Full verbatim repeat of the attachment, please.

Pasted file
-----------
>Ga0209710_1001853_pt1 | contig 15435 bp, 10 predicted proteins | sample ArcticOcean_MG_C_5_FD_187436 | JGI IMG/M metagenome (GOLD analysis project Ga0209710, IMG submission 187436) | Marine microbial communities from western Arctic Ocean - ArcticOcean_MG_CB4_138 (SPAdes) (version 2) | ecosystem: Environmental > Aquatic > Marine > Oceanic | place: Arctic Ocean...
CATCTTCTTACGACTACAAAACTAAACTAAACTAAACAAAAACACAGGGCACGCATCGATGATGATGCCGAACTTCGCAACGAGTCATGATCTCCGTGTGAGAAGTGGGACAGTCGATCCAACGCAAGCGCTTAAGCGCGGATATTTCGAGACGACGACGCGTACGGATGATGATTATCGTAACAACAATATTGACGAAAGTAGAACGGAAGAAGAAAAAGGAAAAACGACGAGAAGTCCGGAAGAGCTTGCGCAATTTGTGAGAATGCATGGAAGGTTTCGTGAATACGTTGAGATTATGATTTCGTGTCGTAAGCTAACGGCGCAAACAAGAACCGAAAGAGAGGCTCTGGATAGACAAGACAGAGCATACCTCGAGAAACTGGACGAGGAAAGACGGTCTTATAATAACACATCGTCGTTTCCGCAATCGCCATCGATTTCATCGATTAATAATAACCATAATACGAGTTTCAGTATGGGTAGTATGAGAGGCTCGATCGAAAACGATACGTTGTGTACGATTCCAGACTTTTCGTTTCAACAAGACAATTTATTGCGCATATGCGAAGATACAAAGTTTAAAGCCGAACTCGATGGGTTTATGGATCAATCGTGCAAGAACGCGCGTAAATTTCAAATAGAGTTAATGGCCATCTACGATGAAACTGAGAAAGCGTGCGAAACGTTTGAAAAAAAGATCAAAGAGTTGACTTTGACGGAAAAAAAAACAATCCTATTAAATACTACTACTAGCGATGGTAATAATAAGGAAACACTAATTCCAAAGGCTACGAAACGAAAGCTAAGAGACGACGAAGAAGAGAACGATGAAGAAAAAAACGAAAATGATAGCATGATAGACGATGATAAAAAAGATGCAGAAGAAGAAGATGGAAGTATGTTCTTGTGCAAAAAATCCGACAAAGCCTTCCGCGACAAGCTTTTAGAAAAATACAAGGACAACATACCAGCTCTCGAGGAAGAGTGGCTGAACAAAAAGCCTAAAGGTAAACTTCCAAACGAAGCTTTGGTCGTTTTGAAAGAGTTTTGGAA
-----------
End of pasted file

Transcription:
>Ga0209710_1001853_pt1 | contig 15435 bp, 10 predicted proteins | sample ArcticOcean_MG_C_5_FD_187436 | JGI IMG/M metagenome (GOLD analysis project Ga0209710, IMG submission 187436) | Marine microbial communities from western Arctic Ocean - ArcticOcean_MG_CB4_138 (SPAdes) (version 2) | ecosystem: Environmental > Aquatic > Marine > Oceanic | place: Arctic Ocean...
CATCTTCTTACGACTACAAAACTAAACTAAACTAAACAAAAACACAGGGCACGCATCGATGATGATGCCGAACTTCGCAACGAGTCATGATCTCCGTGTGAGAAGTGGGACAGTCGATCCAACGCAAGCGCTTAAGCGCGGATATTTCGAGACGACGACGCGTACGGATGATGATTATCGTAACAACAATATTGACGAAAGTAGAACGGAAGAAGAAAAAGGAAAAACGACGAGAAGTCCGGAAGAGCTTGCGCAATTTGTGAGAATGCATGGAAGGTTTCGTGAATACGTTGAGATTATGATTTCGTGTCGTAAGCTAACGGCGCAAACAAGAACCGAAAGAGAGGCTCTGGATAGACAAGACAGAGCATACCTCGAGAAACTGGACGAGGAAAGACGGTCTTATAATAACACATCGTCGTTTCCGCAATCGCCATCGATTTCATCGATTAATAATAACCATAATACGAGTTTCAGTATGGGTAGTATGAGAGGCTCGATCGAAAACGATACGTTGTGTACGATTCCAGACTTTTCGTTTCAACAAGACAATTTATTGCGCATATGCGAAGATACAAAGTTTAAAGCCGAACTCGATGGGTTTATGGATCAATCGTGCAAGAACGCGCGTAAATTTCAAATAGAGTTAATGGCCATCTACGATGAAACTGAGAAAGCGTGCGAAACGTTTGAAAAAAAGATCAAAGAGTTGACTTTGACGGAAAAAAAAACAATCCTATTAAATACTACTACTAGCGATGGTAATAATAAGGAAACACTAATTCCAAAGGCTACGAAACGAAAGCTAAGAGACGACGAAGAAGAGAACGATGAAGAAAAAAACGAAAATGATAGCATGATAGACGATGATAAAAAAGATGCAGAAGAAGAAGATGGAAGTATGTTCTTGTGCAAAAAATCCGACAAAGCCTTCCGCGACAAGCTTTTAGAAAAATACAAGGACAACATACCAGCTCTCGAGGAAGAGTGGCTGAACAAAAAGCCTAAAGGTAAACTTCCAAACGAAGCTTTGGTCGTTTTGAAAGAGTTTTGGAA